Less than a month remains before the deadline to get a bond measure on the March 3 ballot, but Fresno Unified School District is still waiting for the results of a second community survey to gauge support for bond measures totaling $325 million or $500 million.

Both would likely result in property tax rate hikes. A district official said Monday that the survey by FM3 could be delivered to trustees today. Chief operating officer Karin Temple said in a board communication that the survey was started on Oct. 24 and was still being conducted last week.

Meanwhile, the board will consider at Wednesday’s meeting a lengthy list of potential projects totaling in excess of $700 million. Whether a project is selected will depend on its specific features, whether there’s enough money to build it, and whether there’s board member support for it.

The high-dollar projects on the wish list,  a compilation of projects proposed by board members, school site staff, the community, and facilities/maintenance staff, include:

  • $60 million to $70 million for a new elementary school.
  • $65 million for the initial phase of an alternative education campus at the former site of the old Fresno County juvenile hall at Ventura and Tenth streets.
  • $50 million for a stadium at Hoover High, including $15 million to buy and develop additional land.
  • $22 million to reconstruct Fresno High’s cafeteria.

No Location Identified For New School

District spokeswoman Vanessa Ramirez said a board member has proposed adding an elementary, although a region or area was not identified. It would be in addition to Juan Felipe Herrera Elementary, which is scheduled to open in southeast Fresno in August 2021 at a cost of $44 million.

The cost for a new elementary would be higher than Herrera because it would include purchasing 10 acres of land and assumes higher construction costs in the future, Ramirez said.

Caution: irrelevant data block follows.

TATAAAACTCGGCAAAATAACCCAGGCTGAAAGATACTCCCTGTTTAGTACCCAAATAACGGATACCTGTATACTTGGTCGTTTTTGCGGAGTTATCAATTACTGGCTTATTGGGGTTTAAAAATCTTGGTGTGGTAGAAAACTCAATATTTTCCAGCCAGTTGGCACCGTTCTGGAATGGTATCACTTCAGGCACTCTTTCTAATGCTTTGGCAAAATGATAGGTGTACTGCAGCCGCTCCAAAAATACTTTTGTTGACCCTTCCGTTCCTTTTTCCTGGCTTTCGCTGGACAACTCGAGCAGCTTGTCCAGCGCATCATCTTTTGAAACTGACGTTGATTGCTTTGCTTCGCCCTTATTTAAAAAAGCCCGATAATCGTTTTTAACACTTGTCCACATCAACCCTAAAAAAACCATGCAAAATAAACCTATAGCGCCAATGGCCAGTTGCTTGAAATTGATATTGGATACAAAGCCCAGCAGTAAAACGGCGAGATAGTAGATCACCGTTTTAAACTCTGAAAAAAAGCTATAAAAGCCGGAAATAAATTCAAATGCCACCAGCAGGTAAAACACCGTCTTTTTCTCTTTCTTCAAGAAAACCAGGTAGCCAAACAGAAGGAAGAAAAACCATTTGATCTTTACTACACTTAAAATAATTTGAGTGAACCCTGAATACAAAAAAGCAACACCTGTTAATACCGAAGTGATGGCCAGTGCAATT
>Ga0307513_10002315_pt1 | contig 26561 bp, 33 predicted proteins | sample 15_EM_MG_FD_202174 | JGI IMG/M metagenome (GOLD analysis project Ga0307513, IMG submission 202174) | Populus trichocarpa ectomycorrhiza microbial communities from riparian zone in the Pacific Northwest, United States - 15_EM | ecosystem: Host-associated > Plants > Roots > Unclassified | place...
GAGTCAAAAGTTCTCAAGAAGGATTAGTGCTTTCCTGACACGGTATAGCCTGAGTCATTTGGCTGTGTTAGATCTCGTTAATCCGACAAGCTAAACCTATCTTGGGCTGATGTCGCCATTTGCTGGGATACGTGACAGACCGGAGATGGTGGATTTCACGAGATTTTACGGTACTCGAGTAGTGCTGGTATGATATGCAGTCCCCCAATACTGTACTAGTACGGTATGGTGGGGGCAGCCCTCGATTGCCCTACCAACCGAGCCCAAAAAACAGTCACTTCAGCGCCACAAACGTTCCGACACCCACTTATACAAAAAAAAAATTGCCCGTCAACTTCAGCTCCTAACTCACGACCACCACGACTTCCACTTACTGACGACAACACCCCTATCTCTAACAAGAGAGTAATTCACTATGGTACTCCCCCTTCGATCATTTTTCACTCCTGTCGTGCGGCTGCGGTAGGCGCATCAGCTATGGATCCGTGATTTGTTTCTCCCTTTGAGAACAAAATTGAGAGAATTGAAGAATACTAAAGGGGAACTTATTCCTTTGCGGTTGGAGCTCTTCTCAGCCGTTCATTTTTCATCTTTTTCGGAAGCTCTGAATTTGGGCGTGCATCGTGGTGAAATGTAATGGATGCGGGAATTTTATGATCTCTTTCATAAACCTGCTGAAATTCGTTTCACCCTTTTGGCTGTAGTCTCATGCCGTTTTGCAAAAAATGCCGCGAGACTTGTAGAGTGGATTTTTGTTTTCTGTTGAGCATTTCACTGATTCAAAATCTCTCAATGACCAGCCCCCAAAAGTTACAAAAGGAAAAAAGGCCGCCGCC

Overall construction costs are based on current information and a square-foot cost estimate, and not the type of contracting method such as a project labor agreement, she said. The board is considering a union-friendly PLA for the Herrera school.

Claudia Cazares

Board president Claudia Cazares said Tuesday that the most likely location would be in central Fresno, possibly in the Fresno-Clinton or Fresno-McKinley areas, where older schools have been more impacted by overcrowding. But there aren’t a lot of locations in those neighborhoods with enough vacant land for a school site, she acknowledged.

“I don’t consider us late. We’re out the door and ready to vote in the next couple of weeks, and that’s what we’ll do.”FUSD board president Claudia Cazares

Other proposed projects also include constructing dedicated early learning classrooms or complexes at seven elementary schools, cafeteria renovations at 17 elementary schools, library/student union renovations at Hoover and Roosevelt high schools, library reconstructions at 12 elementary schools, second gyms at McLane and Roosevelt high schools, renovation of Bullard’s south gym, and theater/performing arts classrooms at Edison, Hoover, McLane, and Roosevelt high schools.